* We have held that the statute of limitations for a federal securities fraud claim begins to run when the plaintiff has either actual or inquiry notice that the defendants have made a fraudulent misrepresentation. See, e.g., Gray v. First Winthrop Corp., 82 F.3d 877, 881 (9th Cir.1996); Volk v. D.A. Davidson & Co., 816 F.2d 1406, 1412 (9th Cir.1987). In more recent cases, however, it has been suggested that under the United States Supreme Court's decision in Lampf, Pleva, Lipkind, Prupis & Petigrow v. Gilbertson, 501 U.S. 350, 111 S.Ct. 2773, 115 L.Ed.2d 321 (1991), only actual notice of the facts forming the alleged fraud, and not inquiry notice of those facts, triggers the running of the statute of limitations for a § 10(b) claim.2 See Berry v. Valence Tech., Inc., 175 F.3d 699, 704 (9th Cir.1999); see also Livid Holdings Ltd. v. Salomon Smith Barney, Inc., 416 F.3d 940, 951 (9th Cir. 2005). The uncertainty introduced by our opinion in Berry led us to suggest in Livid Holdings that, notwithstanding our unequivocal pre-Lampf case law, we had "considered, but not made a final determination on whether actual or inquiry notice of the alleged fraud triggers the running of Rule 10b-5's statute of limitations." Livid Holdings, 416 F.3d at 951.

14

In Lampf, the Supreme Court resolved a split among the circuits regarding the statute of limitations applicable to a § 10(b) claim. See Lampf, 501 U.S. at 354, 111 S.Ct. 2773. Some circuits had borrowed state statutes of limitations, while others had established a unique federal limitations period. See id. at 354 n. 1, 111 S.Ct. 2773. The Supreme Court in Lampf held that the statute of limitations provided in § 9(e) of the Securities Exchange Act, 15 U.S.C. § 78i(e), was the appropriate standard. See Lampf, 501 U.S. at 364 n. 9, 111 S.Ct. 2773. Section 9(e) provides that "[n]o action shall be maintained to enforce any liability created under this section, unless brought within one year after the discovery of the facts constituting the violation and within three years after such violation."3 No one disputes that "discovery" can occur when a plaintiff actually discovers facts giving rise to his or her claim. However, Lampf left it to the lower courts to decide whether "discovery" occurs only upon actual notice or whether "discovery" can occur on some form of inquiry notice.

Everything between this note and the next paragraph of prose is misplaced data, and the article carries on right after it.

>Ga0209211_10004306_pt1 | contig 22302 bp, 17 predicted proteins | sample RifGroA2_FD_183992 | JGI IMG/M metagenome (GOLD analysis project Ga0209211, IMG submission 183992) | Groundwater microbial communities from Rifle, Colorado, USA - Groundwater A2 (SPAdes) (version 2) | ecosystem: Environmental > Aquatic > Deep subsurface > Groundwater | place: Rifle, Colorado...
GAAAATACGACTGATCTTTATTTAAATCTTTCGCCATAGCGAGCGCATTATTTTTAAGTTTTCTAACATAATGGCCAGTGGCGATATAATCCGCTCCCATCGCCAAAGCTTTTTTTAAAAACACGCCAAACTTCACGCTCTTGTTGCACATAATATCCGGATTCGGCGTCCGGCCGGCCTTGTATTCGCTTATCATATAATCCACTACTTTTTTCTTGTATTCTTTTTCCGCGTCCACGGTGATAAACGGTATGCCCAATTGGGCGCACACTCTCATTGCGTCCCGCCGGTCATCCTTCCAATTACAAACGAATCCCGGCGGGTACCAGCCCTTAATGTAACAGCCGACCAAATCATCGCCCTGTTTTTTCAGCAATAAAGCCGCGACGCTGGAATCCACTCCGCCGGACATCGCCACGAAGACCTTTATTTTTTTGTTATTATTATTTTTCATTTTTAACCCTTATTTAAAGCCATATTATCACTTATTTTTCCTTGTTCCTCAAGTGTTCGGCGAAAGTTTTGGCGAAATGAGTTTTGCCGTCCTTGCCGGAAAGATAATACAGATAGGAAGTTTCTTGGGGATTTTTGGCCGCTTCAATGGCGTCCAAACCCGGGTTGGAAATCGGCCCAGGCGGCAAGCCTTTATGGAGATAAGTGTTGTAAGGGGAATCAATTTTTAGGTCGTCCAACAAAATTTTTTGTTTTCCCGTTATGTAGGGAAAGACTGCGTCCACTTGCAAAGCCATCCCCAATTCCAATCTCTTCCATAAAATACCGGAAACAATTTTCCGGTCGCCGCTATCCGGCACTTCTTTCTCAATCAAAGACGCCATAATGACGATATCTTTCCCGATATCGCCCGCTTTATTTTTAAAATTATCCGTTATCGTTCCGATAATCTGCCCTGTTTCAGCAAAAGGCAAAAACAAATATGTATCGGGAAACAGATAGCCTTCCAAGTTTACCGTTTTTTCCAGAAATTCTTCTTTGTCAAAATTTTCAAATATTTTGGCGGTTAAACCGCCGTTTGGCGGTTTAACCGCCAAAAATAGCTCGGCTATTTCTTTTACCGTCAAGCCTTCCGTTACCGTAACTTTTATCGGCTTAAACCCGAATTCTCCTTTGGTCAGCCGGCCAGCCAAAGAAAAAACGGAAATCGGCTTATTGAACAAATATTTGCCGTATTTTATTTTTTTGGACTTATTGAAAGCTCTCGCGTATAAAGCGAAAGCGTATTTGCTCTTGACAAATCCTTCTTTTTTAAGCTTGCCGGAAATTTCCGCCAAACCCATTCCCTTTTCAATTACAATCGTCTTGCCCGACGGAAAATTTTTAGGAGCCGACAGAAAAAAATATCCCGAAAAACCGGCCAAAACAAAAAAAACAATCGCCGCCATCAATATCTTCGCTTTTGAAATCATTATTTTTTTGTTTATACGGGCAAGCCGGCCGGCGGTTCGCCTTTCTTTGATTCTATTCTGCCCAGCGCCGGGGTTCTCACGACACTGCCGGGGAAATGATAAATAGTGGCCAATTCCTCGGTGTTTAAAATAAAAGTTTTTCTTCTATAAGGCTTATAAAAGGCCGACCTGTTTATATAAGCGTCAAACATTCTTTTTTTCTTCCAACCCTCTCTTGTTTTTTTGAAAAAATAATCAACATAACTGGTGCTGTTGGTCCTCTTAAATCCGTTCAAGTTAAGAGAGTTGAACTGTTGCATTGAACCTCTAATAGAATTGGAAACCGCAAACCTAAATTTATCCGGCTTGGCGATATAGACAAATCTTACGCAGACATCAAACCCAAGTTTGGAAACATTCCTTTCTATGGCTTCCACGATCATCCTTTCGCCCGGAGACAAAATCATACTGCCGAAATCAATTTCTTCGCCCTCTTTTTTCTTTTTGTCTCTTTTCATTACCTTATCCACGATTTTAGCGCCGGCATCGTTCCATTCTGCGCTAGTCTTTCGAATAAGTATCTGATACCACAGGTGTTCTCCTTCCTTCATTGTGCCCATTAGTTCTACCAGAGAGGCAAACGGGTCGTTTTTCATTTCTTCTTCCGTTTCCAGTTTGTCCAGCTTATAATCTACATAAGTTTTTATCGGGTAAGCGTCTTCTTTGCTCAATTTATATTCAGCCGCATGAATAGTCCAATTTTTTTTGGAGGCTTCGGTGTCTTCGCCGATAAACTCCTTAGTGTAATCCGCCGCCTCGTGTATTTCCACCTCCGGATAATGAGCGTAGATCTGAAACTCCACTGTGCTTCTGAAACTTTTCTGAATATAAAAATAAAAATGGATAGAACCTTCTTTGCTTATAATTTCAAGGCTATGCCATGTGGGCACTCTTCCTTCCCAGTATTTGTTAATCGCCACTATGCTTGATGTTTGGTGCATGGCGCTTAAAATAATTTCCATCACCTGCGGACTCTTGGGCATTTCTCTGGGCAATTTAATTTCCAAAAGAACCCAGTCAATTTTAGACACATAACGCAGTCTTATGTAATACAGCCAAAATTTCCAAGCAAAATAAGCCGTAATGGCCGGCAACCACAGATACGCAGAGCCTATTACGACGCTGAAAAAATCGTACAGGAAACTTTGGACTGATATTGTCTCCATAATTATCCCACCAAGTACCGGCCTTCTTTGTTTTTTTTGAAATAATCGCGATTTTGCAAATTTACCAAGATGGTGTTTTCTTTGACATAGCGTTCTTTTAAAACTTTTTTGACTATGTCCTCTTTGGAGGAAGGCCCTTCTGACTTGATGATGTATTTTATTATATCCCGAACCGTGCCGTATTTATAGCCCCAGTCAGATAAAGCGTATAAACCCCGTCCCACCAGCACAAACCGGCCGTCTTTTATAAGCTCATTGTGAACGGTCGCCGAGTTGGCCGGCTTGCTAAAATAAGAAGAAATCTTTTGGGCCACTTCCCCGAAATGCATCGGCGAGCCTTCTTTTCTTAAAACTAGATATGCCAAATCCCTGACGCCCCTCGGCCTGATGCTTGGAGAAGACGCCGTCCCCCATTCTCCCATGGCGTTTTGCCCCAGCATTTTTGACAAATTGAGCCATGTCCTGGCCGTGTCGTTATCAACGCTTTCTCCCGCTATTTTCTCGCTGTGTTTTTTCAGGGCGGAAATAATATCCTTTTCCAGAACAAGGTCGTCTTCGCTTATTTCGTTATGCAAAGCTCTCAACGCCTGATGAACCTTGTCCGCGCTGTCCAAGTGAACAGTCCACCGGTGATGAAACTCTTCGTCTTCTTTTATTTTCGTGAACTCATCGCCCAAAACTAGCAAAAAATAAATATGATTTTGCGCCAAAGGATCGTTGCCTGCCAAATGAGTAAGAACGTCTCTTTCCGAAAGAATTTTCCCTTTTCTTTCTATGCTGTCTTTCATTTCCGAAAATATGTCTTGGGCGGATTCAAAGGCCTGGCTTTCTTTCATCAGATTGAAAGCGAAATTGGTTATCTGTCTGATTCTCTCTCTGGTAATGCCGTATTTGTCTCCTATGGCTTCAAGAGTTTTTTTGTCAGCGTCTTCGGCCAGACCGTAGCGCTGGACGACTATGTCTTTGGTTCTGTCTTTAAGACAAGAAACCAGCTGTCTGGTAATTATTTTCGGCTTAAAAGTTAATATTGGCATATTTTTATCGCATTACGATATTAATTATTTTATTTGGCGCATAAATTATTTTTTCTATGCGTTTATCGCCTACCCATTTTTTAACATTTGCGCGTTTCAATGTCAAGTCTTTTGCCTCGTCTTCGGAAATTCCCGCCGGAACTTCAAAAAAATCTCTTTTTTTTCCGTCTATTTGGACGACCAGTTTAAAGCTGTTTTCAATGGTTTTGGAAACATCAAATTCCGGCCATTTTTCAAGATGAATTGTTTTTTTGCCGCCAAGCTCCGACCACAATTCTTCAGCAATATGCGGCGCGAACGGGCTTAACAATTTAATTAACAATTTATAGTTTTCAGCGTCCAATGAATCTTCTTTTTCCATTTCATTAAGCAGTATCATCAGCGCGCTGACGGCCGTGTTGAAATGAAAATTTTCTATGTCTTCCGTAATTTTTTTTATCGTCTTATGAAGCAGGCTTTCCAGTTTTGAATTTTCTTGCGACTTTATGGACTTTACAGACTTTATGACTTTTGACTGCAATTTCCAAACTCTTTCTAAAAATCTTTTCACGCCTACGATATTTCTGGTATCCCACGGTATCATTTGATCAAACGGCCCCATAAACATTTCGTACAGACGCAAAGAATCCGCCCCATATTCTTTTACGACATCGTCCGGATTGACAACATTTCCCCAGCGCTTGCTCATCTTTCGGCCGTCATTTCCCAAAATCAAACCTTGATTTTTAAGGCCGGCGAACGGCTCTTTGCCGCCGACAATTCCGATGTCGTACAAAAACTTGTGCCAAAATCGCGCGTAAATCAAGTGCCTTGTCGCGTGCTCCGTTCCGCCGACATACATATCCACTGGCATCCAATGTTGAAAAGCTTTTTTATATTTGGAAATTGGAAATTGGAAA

15

We hold that either actual or inquiry notice can start the running of the statute of limitations on a federal securities fraud claim. While it is unquestioned that actual notice can mark the beginning of the limitations period, two things happened in the aftermath of Lampf that convince us that an inquiry notice standard should also apply to federal securities fraud claims. First, the courts of appeal in our sister circuits, along with the district courts in our own circuit, have uniformly embraced inquiry notice. In fact, "every circuit to have addressed the issue since Lampf has held that inquiry notice is the appropriate standard." Berry, 175 F.3d at 704; see Fin. Sec. Assurance, Inc. v. Stephens, Inc., 450 F.3d 1257, 1267-68 (11th Cir.2006); Shah v. Meeker, 435 F.3d 244, 249 (2d Cir.2006); Glaser v. Enzo Biochem, Inc., 126 Fed.Appx. 593, 597 (4th Cir.2005) (citing Brumbaugh v. Princeton Partners, 985 F.2d 157, 162 (4th Cir.1993)); New England Health Care Employees Pension Fund v. Ernst & Young, LLP, 336 F.3d 495, 500 (6th Cir.2003); In re NAHC, Inc. Sec. Litig., 306 F.3d 1314, 1325 (3d Cir. 2002); Young v. Lepone, 305 F.3d 1, 8 (1st Cir.2002); Ritchey v. Horner, 244 F.3d 635, 638-39 (8th Cir.2001); Sterlin v. Biomune Sys., 154 F.3d 1191, 1199-1200 (10th Cir.1998); Marks v. CDW Computer Ctrs., Inc., 122 F.3d 363, 367 (7th Cir. 1997); Topalian v. Ehrman, 954 F.2d 1125, 1134-35 (5th Cir.1992). Likewise, the district courts in our circuit regularly apply an inquiry notice standard to § 10(b) claims. See, e.g., In re Micron Techs., Inc. Sec. Litig., No. CV-06-085-S-BLW, 2007 WL 576468, at *4 (D.Idaho Feb. 21, 2007); In re Immune Response Sec. Litig., 375 F.Supp.2d 983, 1026 (S.D.Cal.2005); In re Infonet Servs. Corp. Sec. Litig., 310 F.Supp.2d 1106, 1113 (C.D.Cal.2003); Getty v. Harmon, 53 F.Supp.2d 1053, 1055 (W.D.Wash.1999); Freedman v. La.-Pac. Corp., 922 F.Supp. 377, 395 (D.Or.1996); In re Syntex Corp. Sec. Litig., 855 F.Supp. 1086, 1099 (N.D.Cal.1994), aff'd, 95 F.3d 922 (9th Cir.1996); Aizuss v. Commonwealth Equity Trust, 847 F.Supp. 1482, 1486 (E.D.Cal.1993). While not binding on us, the reasoned opinions of ten of our sister circuits and the widespread practices of the district courts in our own circuit weigh heavily in favor of holding that inquiry notice can trigger the running of the statute of limitations on a securities fraud claim. The uniformity of the precedent in this direction sends a signal message that inquiry notice, and not merely actual notice, can cause the statute of limitations for securities fraud to begin to run.